And at airports all over the world, people are tethered to charging stations so they will have digital access throughout their trip, even at 30,000 feet with onboard pay-to-play or free Wi-Fi.

The challenge for Medicare marketers

Even if you’ve dipped your toe into digital marketing through search and display, there is a definite learning curve to digital strategies. Strange new terminology to absorb and learn with best practices, methodology and jargon are evolving every day. Many organizations simply don’t have the infrastructure to support the inclusion of digital. And old habits die hard—direct response historically has been successful, so why change? What’s more, few organizations really have the expertise to enable relationship marketing.

If Medicare marketers don’t go with the digital flow, they’re destined to fall behind projections, not make their numbers or achieve their goals.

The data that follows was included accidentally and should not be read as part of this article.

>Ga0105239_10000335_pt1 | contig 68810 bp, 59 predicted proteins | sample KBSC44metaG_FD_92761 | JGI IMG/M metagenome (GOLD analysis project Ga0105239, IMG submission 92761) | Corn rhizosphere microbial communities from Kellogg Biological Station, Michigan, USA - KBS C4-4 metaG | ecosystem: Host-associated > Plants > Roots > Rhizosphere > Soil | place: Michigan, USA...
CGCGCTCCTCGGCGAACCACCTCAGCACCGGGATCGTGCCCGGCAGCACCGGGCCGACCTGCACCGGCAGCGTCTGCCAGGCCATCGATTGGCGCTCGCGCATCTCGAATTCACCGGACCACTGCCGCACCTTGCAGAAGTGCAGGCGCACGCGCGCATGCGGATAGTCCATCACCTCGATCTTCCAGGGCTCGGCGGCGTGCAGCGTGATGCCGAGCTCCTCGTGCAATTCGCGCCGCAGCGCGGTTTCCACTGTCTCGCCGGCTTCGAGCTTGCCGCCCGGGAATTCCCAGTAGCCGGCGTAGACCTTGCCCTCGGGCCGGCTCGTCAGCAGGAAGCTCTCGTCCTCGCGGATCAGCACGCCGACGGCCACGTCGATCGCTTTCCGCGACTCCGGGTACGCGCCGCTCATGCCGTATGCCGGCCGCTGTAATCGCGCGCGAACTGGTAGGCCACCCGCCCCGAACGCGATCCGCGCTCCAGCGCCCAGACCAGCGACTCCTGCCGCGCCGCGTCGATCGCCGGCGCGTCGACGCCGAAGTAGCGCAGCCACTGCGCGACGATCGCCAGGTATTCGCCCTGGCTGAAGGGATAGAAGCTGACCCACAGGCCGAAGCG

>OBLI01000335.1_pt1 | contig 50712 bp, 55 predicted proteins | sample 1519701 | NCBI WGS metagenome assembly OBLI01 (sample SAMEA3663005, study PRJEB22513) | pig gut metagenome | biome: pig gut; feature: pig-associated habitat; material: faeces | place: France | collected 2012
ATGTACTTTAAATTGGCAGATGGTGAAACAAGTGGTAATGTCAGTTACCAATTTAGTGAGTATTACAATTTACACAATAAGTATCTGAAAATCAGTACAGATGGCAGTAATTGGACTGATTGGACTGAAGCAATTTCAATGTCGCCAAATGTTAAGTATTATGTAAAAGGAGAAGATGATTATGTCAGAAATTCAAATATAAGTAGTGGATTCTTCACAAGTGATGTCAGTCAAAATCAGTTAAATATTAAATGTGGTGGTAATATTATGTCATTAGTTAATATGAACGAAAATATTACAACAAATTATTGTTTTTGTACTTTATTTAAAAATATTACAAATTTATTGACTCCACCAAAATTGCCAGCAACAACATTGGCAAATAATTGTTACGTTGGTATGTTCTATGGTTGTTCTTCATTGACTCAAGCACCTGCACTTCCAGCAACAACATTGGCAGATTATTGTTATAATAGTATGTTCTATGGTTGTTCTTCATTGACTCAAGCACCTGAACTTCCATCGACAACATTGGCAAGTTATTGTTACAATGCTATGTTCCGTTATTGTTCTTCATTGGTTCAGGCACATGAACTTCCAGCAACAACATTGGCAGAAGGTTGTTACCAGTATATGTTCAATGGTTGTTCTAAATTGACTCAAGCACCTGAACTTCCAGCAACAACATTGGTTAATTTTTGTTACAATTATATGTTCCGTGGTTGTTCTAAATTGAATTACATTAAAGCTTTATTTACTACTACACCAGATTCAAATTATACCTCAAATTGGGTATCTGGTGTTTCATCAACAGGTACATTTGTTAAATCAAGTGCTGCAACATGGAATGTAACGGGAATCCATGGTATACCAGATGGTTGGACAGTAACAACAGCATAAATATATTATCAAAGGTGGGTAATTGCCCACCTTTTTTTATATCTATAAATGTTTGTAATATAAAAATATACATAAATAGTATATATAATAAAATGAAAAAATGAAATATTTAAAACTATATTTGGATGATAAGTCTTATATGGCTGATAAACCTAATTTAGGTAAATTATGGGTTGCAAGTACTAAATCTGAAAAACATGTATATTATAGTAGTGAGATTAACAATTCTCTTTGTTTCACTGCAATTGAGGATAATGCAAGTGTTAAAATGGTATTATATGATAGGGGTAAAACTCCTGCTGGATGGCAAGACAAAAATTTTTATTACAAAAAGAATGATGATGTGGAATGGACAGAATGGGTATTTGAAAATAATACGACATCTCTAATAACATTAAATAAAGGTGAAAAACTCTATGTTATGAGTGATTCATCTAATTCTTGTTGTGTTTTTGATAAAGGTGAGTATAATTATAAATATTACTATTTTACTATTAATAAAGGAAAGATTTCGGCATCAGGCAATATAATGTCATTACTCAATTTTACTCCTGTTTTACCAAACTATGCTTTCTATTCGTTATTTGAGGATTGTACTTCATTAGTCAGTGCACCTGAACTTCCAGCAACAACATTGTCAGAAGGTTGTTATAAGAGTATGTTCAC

The digital benefit to Medicare marketing

Digital considerations must be made for every marketing strategy and tactic, even if the origination tactic is off-line, such as television. Because digital marketing solutions allow Medicare marketers to segment and target individuals in real time, in a way, that’s more immediate, more personal, cost-effective and profoundly efficient than any other medium. And at just the right moment, digital marketing solutions reach out and influence them in a way that’s more meaningful and believable.

In short, digital marketing enables Medicare marketers to compete in an extremely competitive environment.